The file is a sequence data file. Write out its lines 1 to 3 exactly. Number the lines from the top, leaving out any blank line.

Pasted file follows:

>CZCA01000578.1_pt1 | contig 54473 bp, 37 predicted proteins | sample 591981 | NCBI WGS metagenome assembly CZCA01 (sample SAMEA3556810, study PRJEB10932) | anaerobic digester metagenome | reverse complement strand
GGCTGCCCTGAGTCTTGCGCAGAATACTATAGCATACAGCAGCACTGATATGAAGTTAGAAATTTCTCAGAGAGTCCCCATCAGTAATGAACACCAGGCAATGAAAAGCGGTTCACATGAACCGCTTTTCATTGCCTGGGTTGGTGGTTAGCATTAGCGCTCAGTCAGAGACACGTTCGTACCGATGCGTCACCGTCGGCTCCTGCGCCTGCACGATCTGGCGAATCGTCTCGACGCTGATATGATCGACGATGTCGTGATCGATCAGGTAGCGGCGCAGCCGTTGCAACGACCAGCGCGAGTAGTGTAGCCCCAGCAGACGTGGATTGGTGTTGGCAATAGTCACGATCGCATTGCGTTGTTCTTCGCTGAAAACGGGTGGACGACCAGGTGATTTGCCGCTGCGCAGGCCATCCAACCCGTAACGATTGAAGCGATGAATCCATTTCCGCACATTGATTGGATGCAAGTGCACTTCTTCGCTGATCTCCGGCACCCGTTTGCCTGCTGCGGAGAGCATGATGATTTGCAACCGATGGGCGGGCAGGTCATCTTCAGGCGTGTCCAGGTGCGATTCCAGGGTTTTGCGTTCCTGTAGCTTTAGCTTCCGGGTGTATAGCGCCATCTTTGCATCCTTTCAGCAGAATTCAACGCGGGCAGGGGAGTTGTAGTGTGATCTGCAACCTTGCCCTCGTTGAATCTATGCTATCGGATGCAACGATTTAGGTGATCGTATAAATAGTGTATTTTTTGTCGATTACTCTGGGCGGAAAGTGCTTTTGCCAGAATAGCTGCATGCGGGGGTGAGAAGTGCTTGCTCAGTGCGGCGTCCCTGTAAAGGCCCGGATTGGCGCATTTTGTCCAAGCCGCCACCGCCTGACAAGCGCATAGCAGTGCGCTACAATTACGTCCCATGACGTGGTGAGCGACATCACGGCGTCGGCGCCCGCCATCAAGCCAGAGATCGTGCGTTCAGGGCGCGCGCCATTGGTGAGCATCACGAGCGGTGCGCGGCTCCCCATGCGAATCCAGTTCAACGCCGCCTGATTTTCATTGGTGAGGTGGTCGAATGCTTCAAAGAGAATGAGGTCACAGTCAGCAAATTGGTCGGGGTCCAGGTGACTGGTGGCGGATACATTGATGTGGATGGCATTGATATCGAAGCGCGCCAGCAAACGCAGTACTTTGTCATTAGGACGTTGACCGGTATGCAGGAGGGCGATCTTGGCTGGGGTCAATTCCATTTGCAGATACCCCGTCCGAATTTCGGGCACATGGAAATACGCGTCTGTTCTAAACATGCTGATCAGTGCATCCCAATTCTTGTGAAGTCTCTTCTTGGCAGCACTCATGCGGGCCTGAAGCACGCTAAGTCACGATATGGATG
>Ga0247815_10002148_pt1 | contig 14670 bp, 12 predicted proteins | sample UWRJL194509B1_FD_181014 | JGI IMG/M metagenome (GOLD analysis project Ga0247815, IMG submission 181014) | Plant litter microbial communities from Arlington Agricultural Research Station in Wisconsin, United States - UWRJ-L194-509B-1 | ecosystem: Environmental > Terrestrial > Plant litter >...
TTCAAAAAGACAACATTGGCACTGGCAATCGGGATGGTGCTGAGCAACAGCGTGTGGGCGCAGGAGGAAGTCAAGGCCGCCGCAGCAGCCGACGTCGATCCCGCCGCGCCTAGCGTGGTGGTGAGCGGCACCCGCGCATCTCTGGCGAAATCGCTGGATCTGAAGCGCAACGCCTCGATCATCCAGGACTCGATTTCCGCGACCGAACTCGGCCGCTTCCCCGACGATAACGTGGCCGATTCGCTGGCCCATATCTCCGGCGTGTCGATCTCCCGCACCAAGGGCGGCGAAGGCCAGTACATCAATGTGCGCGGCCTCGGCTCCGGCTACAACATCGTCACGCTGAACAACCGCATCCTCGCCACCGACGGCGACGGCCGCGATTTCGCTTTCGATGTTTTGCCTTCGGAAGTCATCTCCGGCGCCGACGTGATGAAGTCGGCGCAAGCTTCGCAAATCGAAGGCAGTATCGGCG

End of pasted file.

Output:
>CZCA01000578.1_pt1 | contig 54473 bp, 37 predicted proteins | sample 591981 | NCBI WGS metagenome assembly CZCA01 (sample SAMEA3556810, study PRJEB10932) | anaerobic digester metagenome | reverse complement strand
GGCTGCCCTGAGTCTTGCGCAGAATACTATAGCATACAGCAGCACTGATATGAAGTTAGAAATTTCTCAGAGAGTCCCCATCAGTAATGAACACCAGGCAATGAAAAGCGGTTCACATGAACCGCTTTTCATTGCCTGGGTTGGTGGTTAGCATTAGCGCTCAGTCAGAGACACGTTCGTACCGATGCGTCACCGTCGGCTCCTGCGCCTGCACGATCTGGCGAATCGTCTCGACGCTGATATGATCGACGATGTCGTGATCGATCAGGTAGCGGCGCAGCCGTTGCAACGACCAGCGCGAGTAGTGTAGCCCCAGCAGACGTGGATTGGTGTTGGCAATAGTCACGATCGCATTGCGTTGTTCTTCGCTGAAAACGGGTGGACGACCAGGTGATTTGCCGCTGCGCAGGCCATCCAACCCGTAACGATTGAAGCGATGAATCCATTTCCGCACATTGATTGGATGCAAGTGCACTTCTTCGCTGATCTCCGGCACCCGTTTGCCTGCTGCGGAGAGCATGATGATTTGCAACCGATGGGCGGGCAGGTCATCTTCAGGCGTGTCCAGGTGCGATTCCAGGGTTTTGCGTTCCTGTAGCTTTAGCTTCCGGGTGTATAGCGCCATCTTTGCATCCTTTCAGCAGAATTCAACGCGGGCAGGGGAGTTGTAGTGTGATCTGCAACCTTGCCCTCGTTGAATCTATGCTATCGGATGCAACGATTTAGGTGATCGTATAAATAGTGTATTTTTTGTCGATTACTCTGGGCGGAAAGTGCTTTTGCCAGAATAGCTGCATGCGGGGGTGAGAAGTGCTTGCTCAGTGCGGCGTCCCTGTAAAGGCCCGGATTGGCGCATTTTGTCCAAGCCGCCACCGCCTGACAAGCGCATAGCAGTGCGCTACAATTACGTCCCATGACGTGGTGAGCGACATCACGGCGTCGGCGCCCGCCATCAAGCCAGAGATCGTGCGTTCAGGGCGCGCGCCATTGGTGAGCATCACGAGCGGTGCGCGGCTCCCCATGCGAATCCAGTTCAACGCCGCCTGATTTTCATTGGTGAGGTGGTCGAATGCTTCAAAGAGAATGAGGTCACAGTCAGCAAATTGGTCGGGGTCCAGGTGACTGGTGGCGGATACATTGATGTGGATGGCATTGATATCGAAGCGCGCCAGCAAACGCAGTACTTTGTCATTAGGACGTTGACCGGTATGCAGGAGGGCGATCTTGGCTGGGGTCAATTCCATTTGCAGATACCCCGTCCGAATTTCGGGCACATGGAAATACGCGTCTGTTCTAAACATGCTGATCAGTGCATCCCAATTCTTGTGAAGTCTCTTCTTGGCAGCACTCATGCGGGCCTGAAGCACGCTAAGTCACGATATGGATG
>Ga0247815_10002148_pt1 | contig 14670 bp, 12 predicted proteins | sample UWRJL194509B1_FD_181014 | JGI IMG/M metagenome (GOLD analysis project Ga0247815, IMG submission 181014) | Plant litter microbial communities from Arlington Agricultural Research Station in Wisconsin, United States - UWRJ-L194-509B-1 | ecosystem: Environmental > Terrestrial > Plant litter >...